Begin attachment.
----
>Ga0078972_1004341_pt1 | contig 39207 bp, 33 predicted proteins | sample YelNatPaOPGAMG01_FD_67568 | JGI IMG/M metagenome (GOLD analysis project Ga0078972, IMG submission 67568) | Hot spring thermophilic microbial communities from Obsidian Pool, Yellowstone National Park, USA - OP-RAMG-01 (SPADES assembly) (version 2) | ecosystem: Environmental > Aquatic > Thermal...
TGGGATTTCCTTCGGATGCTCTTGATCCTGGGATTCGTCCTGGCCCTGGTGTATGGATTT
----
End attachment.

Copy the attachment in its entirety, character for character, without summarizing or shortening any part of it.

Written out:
>Ga0078972_1004341_pt1 | contig 39207 bp, 33 predicted proteins | sample YelNatPaOPGAMG01_FD_67568 | JGI IMG/M metagenome (GOLD analysis project Ga0078972, IMG submission 67568) | Hot spring thermophilic microbial communities from Obsidian Pool, Yellowstone National Park, USA - OP-RAMG-01 (SPADES assembly) (version 2) | ecosystem: Environmental > Aquatic > Thermal...
TGGGATTTCCTTCGGATGCTCTTGATCCTGGGATTCGTCCTGGCCCTGGTGTATGGATTT